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It's Never Too Late to be Fit

It’s Never Too Late To Be Fit
By Wendy Priesnitz

An 85-year-old runs in the Los Angeles Marathon and comes first in his class. A 78-year-old sailed solo to Hawaii and at 82 issues a challenge to other mature sailors to duplicate his feat. A 57-year-old woman swims almost 30 miles around Manhattan Island. A 90-year-old regularly visits Canadian schools to promote fitness and to encourage young people to accompany him on his regular long distance walks.

Unfortunately, these active seniors hit the news because, even in our health and fitness conscious society, they are the exception rather than the norm. According to the Canadian Fitness and Lifestyle Research Institute, two-thirds of all senior Canadians have dangerously inactive lifestyles. According to the 1996-97 National Population Health Survey, only 34 percent of men and 29 percent of women over the age of 55 engaged in 15 minutes or more of physical activity each day.    

The same study shows that among adults over age 74, only 29 percent of men and 19 percent of women are physically active, sobering statistics for an age group whose sustained quality of life and independence hinges on physical fitness. Walking, weight lifting and flexibility training can help seniors avoid disabilities normally associated with aging and even reverse the aging process itself, according to a University of Texas study reported by the Center for Advancement of Health. Some decline in physical ability is an inevitable result of normal aging, but inactivity can hasten this decline and result in all-too-rapid rates of muscle atrophy, decreased endurance and loss of flexibility and balance, according the study’s lead investigator, Dr. Kyriakos Markides and his colleagues at the University of Texas Medical Branch in Galveston.

Strength Training

Studies have shown that strength training by people in their 60s to 80s can improve longevity and quality of life. As we age, our bones and joints weaken. Strength training not only helps support the bones and joints and lessen the impact of their weakening but also improves coordination, muscle control and mobility.

Muscle can still grow and develop in people over 90. In documented research studies, older adults have increased their strength from 10 to over 100 percent in just eight weeks. There are documented cases of individuals who required a cane or a walker to get around, but after strength training they no longer needed those items for mobility.

Research at the University of Maryland has shown that strength training is effective for improving glucose metabolism, increasing bone mineral density and speeding up gastrointestinal transit. Studies at Tufts University have demonstrated that strength exercise adds lean tissue, increases resting metabolism and reduces arthritic discomfort. And researchers at the University of Florida has shown that strength training increases low back strength and alleviates low back pain.

Strength training means working a group (or groups) of muscles against resistance so that the muscles become fatigued. The stimulus of the resistance eventually causes the muscles to contract with greater force, resulting in increased strength and perhaps increased muscle size. The resistance can be applied in a number of ways. Machines, barbells, air cylinders, water, rubber tubing, elastic bands and even body weight can be used as resistance.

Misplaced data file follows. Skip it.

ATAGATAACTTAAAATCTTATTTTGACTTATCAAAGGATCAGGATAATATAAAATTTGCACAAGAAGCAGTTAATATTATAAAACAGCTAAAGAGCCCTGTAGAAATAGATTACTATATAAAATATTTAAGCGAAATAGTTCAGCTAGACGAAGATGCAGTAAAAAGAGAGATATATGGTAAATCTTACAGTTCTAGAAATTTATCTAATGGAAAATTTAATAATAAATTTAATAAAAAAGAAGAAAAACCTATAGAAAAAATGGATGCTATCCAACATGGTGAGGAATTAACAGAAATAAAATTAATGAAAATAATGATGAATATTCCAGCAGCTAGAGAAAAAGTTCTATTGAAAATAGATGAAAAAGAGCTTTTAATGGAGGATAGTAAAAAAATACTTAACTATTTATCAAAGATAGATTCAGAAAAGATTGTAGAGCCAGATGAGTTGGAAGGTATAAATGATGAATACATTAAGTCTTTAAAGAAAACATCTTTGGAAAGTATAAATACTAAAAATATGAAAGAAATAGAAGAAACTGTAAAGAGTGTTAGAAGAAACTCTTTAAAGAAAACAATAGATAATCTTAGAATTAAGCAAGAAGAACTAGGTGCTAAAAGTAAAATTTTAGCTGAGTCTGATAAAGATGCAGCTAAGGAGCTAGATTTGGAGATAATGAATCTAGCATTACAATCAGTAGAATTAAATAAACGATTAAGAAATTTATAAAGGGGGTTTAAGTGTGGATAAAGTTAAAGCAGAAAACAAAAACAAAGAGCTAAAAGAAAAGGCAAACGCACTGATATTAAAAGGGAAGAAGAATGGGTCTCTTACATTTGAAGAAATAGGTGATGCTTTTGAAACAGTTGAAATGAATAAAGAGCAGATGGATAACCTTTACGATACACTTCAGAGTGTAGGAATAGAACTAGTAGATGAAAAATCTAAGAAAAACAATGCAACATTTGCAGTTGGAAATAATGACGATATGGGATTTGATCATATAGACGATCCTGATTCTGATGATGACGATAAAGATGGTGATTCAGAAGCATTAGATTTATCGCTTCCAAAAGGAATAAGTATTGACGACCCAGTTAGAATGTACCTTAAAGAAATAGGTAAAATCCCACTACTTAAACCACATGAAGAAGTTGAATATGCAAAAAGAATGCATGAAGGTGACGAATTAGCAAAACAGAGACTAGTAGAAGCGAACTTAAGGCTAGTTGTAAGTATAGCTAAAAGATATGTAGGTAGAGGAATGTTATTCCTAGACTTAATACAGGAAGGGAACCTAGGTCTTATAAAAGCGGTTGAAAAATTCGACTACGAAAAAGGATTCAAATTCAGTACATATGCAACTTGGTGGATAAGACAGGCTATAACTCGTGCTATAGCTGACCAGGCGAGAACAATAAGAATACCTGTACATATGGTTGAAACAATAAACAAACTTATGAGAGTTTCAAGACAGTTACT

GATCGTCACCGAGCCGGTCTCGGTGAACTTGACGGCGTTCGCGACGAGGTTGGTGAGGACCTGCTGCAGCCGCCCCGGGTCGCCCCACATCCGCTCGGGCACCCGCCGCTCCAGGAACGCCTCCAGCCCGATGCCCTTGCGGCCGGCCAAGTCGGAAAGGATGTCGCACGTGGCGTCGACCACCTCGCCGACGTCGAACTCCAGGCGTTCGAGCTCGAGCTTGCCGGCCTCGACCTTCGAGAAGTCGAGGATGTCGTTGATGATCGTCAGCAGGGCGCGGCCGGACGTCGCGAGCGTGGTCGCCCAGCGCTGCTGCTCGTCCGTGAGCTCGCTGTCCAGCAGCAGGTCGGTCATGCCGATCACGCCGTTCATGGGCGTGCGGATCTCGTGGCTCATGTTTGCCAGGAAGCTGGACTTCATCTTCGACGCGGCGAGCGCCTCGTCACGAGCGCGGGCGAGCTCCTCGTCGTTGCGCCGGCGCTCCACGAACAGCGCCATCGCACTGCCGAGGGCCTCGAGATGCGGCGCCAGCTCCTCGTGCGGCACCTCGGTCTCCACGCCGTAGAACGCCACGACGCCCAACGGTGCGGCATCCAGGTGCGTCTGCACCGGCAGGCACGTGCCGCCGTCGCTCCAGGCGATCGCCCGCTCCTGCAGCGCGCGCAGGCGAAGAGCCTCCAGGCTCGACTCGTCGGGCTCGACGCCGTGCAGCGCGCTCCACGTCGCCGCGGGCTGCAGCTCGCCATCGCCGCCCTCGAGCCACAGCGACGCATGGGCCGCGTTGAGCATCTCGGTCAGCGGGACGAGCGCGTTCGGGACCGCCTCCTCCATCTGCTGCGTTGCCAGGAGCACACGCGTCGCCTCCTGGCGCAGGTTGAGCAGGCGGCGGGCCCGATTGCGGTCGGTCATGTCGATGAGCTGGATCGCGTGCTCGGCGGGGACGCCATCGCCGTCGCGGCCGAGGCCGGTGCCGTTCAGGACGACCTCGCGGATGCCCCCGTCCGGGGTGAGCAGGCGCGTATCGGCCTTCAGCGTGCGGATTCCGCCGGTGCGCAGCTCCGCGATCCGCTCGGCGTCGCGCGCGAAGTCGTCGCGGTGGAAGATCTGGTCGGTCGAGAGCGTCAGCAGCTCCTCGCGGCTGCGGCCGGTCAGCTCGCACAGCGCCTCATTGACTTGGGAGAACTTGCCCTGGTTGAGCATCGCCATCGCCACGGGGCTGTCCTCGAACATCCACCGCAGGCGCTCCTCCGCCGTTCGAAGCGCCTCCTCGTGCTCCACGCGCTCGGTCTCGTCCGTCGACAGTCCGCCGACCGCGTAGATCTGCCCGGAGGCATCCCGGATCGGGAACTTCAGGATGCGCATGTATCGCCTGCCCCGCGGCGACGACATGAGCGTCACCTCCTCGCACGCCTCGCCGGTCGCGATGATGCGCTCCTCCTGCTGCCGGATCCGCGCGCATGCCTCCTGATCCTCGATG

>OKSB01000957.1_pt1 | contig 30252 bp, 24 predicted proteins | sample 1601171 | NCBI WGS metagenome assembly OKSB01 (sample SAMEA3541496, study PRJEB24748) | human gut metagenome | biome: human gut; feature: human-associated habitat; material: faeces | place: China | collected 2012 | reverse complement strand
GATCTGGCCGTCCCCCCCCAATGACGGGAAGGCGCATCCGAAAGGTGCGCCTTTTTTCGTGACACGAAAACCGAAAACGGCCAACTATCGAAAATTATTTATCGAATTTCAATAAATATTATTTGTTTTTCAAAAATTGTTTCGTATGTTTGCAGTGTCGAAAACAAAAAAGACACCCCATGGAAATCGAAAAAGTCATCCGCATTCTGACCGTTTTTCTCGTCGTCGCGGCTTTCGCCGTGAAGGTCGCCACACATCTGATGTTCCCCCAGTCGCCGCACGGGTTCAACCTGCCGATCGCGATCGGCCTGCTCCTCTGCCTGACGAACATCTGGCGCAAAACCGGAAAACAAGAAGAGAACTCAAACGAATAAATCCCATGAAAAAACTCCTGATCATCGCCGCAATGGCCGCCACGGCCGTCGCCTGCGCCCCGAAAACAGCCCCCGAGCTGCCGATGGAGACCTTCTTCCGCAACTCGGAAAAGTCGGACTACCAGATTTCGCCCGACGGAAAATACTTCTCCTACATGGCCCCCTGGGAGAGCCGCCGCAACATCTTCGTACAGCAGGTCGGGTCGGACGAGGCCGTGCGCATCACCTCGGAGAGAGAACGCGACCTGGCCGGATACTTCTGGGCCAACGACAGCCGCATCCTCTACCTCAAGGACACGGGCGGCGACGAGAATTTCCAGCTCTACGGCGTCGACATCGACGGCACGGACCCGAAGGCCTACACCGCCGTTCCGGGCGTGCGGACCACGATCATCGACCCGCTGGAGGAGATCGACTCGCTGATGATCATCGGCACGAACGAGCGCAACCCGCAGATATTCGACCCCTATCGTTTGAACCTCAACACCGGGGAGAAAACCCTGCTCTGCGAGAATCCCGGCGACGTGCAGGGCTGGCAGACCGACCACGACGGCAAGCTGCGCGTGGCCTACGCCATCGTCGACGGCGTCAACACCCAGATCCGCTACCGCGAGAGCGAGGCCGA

Walking

Walking has been recognized as important to health and well-being as early as 400 B.C. Hippocrates wrote, “Walking is man’s best medicine”. Walking more than four hours a week reduces hospitalizations from heart disease. For many people, walking 30 minutes three days a week can lower blood pressure five to ten points. Speed doesn’t necessarily count, since people who walk three miles per hour show the same six percent rise in good cholesterol as people who walk at five miles per hour.

Since it is a weight-bearing exercise, walking has specific benefits for the muscular, skeletal, endocrine and nervous systems too. Walking more than four hours each week can reduce the risk of bone disease like osteoporosis by maintaining bone mass. If you are diabetic, walking can help you use insulin more efficiently. Walking regularly can help you keep your weight in control and reduces anxiety.

The capacity of lungs to absorb oxygen normally declines an average of one percent a year after age 40. A walking program for people in their 70s cited in the University of Texas research study reversed 22 years of declining lung capacity in 22 weeks.

Aerobics

Walking is an aerobic exercise. Aerobic means using oxygen. To achieve aerobic conditioning, you must engage in vigorous, sustained exercise at least three times each week. You must raise your pulse rate to a target range and maintain it in that range for the entire time.

Calculate your Target Heart Range by subtracting your age from 220 for women and 226 for men and multiplying your answer by 60 percent and by 80 percent. The lower number suggests a safe rate for beginners, while the higher number would be your goal as your fitness level improves.

Other aerobic activities include jogging and running, bicycling, aerobic dancing, tennis, swimming and cross-country skiing. Most aerobic activities can also be done indoors on exercise equipment at home or in a gym.

Of course, there are some health conditions that mean you should avoid certain types of strenuous activity. So consult a doctor or fitness consultant before you begin a new exercise regimen.

No matter what type of fitness activity you choose as you age, be sure to build 30 to 60 minutes of moderate physical activity into your life most days of the week as a prescriptive for ongoing health and independence.

 

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